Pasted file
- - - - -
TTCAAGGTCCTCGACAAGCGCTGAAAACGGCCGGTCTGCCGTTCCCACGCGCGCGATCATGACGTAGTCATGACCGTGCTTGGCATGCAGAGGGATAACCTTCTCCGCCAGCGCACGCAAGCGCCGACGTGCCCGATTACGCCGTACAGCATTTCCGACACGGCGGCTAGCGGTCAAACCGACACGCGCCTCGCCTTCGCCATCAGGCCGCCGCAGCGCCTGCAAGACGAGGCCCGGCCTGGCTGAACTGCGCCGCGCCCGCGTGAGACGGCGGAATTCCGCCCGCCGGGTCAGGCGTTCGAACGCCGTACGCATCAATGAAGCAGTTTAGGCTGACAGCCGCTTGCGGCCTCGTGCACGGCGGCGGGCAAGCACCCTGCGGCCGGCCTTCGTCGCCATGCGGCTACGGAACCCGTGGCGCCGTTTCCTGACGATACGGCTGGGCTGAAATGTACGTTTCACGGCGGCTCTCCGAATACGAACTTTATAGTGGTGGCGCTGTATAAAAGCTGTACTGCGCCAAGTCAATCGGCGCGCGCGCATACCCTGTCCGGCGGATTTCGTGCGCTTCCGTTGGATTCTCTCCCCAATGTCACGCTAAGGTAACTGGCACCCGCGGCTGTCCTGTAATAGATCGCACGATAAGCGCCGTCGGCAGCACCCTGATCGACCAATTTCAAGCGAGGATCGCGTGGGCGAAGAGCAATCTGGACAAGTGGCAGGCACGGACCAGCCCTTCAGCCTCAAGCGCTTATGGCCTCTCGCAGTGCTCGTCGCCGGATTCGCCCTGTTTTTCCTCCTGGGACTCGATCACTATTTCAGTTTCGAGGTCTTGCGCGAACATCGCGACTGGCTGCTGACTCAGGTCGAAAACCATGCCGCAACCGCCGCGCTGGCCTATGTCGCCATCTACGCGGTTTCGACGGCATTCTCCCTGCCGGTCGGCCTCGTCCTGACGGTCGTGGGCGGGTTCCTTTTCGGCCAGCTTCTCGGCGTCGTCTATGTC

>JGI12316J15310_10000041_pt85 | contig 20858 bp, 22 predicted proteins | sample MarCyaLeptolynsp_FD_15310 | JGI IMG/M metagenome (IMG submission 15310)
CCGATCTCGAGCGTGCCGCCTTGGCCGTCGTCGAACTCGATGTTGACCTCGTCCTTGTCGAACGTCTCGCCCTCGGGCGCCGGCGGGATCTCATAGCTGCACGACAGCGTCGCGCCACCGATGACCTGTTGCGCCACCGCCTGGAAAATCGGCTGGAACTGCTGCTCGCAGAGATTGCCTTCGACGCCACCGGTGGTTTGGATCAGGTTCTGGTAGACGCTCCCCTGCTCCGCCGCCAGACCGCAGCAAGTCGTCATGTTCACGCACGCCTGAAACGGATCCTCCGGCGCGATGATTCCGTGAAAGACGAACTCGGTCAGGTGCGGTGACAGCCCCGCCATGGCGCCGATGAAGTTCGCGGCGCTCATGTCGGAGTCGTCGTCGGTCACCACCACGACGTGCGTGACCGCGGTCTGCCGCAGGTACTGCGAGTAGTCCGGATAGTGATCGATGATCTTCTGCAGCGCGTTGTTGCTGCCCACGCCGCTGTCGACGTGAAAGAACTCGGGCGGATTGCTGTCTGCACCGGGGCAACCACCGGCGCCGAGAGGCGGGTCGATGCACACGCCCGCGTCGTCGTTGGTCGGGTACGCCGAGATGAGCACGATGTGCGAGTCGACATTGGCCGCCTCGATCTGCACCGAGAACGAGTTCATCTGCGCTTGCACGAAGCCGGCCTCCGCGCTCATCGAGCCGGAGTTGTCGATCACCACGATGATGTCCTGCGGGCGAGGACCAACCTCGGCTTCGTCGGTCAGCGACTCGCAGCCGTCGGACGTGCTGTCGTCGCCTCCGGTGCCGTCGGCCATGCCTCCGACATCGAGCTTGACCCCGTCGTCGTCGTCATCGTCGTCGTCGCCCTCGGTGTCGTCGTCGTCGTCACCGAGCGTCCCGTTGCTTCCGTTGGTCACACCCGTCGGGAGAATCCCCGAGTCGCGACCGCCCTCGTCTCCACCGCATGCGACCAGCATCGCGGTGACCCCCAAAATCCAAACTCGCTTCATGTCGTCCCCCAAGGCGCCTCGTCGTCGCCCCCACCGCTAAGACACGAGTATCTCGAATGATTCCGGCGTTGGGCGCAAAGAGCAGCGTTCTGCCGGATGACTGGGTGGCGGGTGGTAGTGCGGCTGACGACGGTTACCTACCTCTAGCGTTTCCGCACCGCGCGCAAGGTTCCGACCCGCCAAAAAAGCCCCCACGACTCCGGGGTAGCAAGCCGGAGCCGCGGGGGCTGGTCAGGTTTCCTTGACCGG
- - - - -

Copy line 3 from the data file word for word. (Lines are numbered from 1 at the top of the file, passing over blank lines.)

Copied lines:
CCGATCTCGAGCGTGCCGCCTTGGCCGTCGTCGAACTCGATGTTGACCTCGTCCTTGTCGAACGTCTCGCCCTCGGGCGCCGGCGGGATCTCATAGCTGCACGACAGCGTCGCGCCACCGATGACCTGTTGCGCCACCGCCTGGAAAATCGGCTGGAACTGCTGCTCGCAGAGATTGCCTTCGACGCCACCGGTGGTTTGGATCAGGTTCTGGTAGACGCTCCCCTGCTCCGCCGCCAGACCGCAGCAAGTCGTCATGTTCACGCACGCCTGAAACGGATCCTCCGGCGCGATGATTCCGTGAAAGACGAACTCGGTCAGGTGCGGTGACAGCCCCGCCATGGCGCCGATGAAGTTCGCGGCGCTCATGTCGGAGTCGTCGTCGGTCACCACCACGACGTGCGTGACCGCGGTCTGCCGCAGGTACTGCGAGTAGTCCGGATAGTGATCGATGATCTTCTGCAGCGCGTTGTTGCTGCCCACGCCGCTGTCGACGTGAAAGAACTCGGGCGGATTGCTGTCTGCACCGGGGCAACCACCGGCGCCGAGAGGCGGGTCGATGCACACGCCCGCGTCGTCGTTGGTCGGGTACGCCGAGATGAGCACGATGTGCGAGTCGACATTGGCCGCCTCGATCTGCACCGAGAACGAGTTCATCTGCGCTTGCACGAAGCCGGCCTCCGCGCTCATCGAGCCGGAGTTGTCGATCACCACGATGATGTCCTGCGGGCGAGGACCAACCTCGGCTTCGTCGGTCAGCGACTCGCAGCCGTCGGACGTGCTGTCGTCGCCTCCGGTGCCGTCGGCCATGCCTCCGACATCGAGCTTGACCCCGTCGTCGTCGTCATCGTCGTCGTCGCCCTCGGTGTCGTCGTCGTCGTCACCGAGCGTCCCGTTGCTTCCGTTGGTCACACCCGTCGGGAGAATCCCCGAGTCGCGACCGCCCTCGTCTCCACCGCATGCGACCAGCATCGCGGTGACCCCCAAAATCCAAACTCGCTTCATGTCGTCCCCCAAGGCGCCTCGTCGTCGCCCCCACCGCTAAGACACGAGTATCTCGAATGATTCCGGCGTTGGGCGCAAAGAGCAGCGTTCTGCCGGATGACTGGGTGGCGGGTGGTAGTGCGGCTGACGACGGTTACCTACCTCTAGCGTTTCCGCACCGCGCGCAAGGTTCCGACCCGCCAAAAAAGCCCCCACGACTCCGGGGTAGCAAGCCGGAGCCGCGGGGGCTGGTCAGGTTTCCTTGACCGG